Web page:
Public Cloud Buying Tips, Trends, and Traps

The cloud market today is still a two-horse race between AWS and Microsoft Azure, though AWS has notably lost some of its share to Microsoft and Google, as they continue to aggressively drive cloud adoption.

In terms of trends, AWS's savings plans are frequently coming up in client conversations, which are essentially a more flexible version of reserved instances. You still commit to a certain level of compute, for example, over a fixed term and automatically receive discounts off your monthly billing. They are slightly less restrictive than reserved instances regarding their applicability.

To prevent the loss of market share, AWS is showing new willingness to offer added incentives, such as credits, to compete for growth and new business, and is also more likely to respond to competitive requests, such as RFPs. The following chart shows these trends, and what’s happening at Microsoft and Google, as well.

Public Cloud Market View Trends and Observations, AWS Microsoft Google

Public cloud pricing is published and available on the provider’s web page, which typically shows hourly or monthly rates for a specific cloud service. Here is an example of what you will see:

Public Cloud Pricing AWS Azure Google

Customers can drive additional value by making sizeable multi-year commits. For example, AWS offers the Enterprise Discount Program (EDP), or Private Pricing addendums. Microsoft has cycled through several name iterations and offers “Commit to Consume”, and Google currently offers “Platform Commits”.

These agreements are typically structured as either 3- or 5-year deals, though on occasion, we have observed 1- and 2-year term agreements. In exchange for the commitment to spend a certain dollar amount on total cloud services over a given term, customers can expect to receive some level of negotiated baseline discount. (Some vendors call this a blanket discount, or their cross services, or universal discount.) But these discounts depend on two things: your contract length and the amount of dollars in your annual commit, illustrated below.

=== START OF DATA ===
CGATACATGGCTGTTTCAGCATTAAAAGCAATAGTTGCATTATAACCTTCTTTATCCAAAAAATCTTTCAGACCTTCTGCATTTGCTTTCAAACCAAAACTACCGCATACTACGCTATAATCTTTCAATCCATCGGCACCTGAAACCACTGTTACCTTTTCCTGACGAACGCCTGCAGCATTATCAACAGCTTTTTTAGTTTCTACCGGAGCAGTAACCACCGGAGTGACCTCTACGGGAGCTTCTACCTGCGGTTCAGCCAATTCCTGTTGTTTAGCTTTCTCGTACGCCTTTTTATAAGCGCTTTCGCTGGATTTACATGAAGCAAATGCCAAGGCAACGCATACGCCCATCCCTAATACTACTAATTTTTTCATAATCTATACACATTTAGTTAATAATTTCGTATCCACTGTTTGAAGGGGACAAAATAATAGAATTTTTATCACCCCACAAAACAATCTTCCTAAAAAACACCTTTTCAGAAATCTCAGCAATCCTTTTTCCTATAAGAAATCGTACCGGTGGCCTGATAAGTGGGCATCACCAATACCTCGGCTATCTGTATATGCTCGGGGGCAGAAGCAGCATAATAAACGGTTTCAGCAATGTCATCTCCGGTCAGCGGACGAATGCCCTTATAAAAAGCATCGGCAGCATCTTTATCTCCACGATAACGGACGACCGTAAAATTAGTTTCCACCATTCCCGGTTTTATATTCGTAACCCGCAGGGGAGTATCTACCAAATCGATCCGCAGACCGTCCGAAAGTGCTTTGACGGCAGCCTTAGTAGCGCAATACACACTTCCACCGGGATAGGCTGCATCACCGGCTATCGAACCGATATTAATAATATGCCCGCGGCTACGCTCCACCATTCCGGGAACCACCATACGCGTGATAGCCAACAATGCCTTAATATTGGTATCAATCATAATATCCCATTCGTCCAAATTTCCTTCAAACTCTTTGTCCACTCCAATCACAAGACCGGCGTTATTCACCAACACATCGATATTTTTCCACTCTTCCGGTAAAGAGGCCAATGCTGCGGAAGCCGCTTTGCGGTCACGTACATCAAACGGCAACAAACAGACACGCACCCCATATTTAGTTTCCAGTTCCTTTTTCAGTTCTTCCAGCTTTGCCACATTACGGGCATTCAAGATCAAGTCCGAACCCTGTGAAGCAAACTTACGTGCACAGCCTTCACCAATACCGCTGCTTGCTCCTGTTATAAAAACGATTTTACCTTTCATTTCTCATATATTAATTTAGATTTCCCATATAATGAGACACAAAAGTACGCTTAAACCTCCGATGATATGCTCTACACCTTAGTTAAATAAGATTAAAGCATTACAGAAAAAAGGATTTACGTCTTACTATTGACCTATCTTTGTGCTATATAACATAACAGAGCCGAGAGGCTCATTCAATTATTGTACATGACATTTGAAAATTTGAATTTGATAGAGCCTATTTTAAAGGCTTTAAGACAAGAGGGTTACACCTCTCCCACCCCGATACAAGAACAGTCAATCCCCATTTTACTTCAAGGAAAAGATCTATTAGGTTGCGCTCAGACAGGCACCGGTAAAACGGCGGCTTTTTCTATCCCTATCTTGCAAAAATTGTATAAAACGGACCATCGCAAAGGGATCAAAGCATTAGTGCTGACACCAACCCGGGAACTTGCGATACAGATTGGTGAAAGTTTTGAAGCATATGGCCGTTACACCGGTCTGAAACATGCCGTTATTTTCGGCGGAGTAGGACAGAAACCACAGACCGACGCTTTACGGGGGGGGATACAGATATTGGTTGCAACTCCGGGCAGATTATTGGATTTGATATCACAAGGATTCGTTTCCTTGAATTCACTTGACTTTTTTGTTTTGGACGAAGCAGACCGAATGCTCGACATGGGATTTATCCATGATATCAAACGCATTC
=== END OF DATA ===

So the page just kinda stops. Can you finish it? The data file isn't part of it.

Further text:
Public Cloud Annual Commits Deal Structure and Mechanics

AWS's discounting is the most predictable of the three cloud providers and tends to rely on a more established pricing structure to calculate their baseline discounts. But no matter which provider you choose, these discounts typically cap out between 20% and 29% for larger deals, such as $100 million or more per year in cloud spend. Deeper discounts are available from these providers when they know you are moving away from another supplier and want to accelerate adoption and consumption. However, it is important to note that discounts simply provide additional cloud purchasing power – they do not reduce your annual commit requirements.

As you can see in the chart, credits go by many names, but they are often applied to offset the cost of third-party professional services or specific cloud migration efforts. Regarding support, AWS appears to be the only supplier that contractually requires you to carry enterprise support.

Key Risks

We have listed some of the most common “gotchas” our clients face in public cloud deals.

Risks of Buying Public Cloud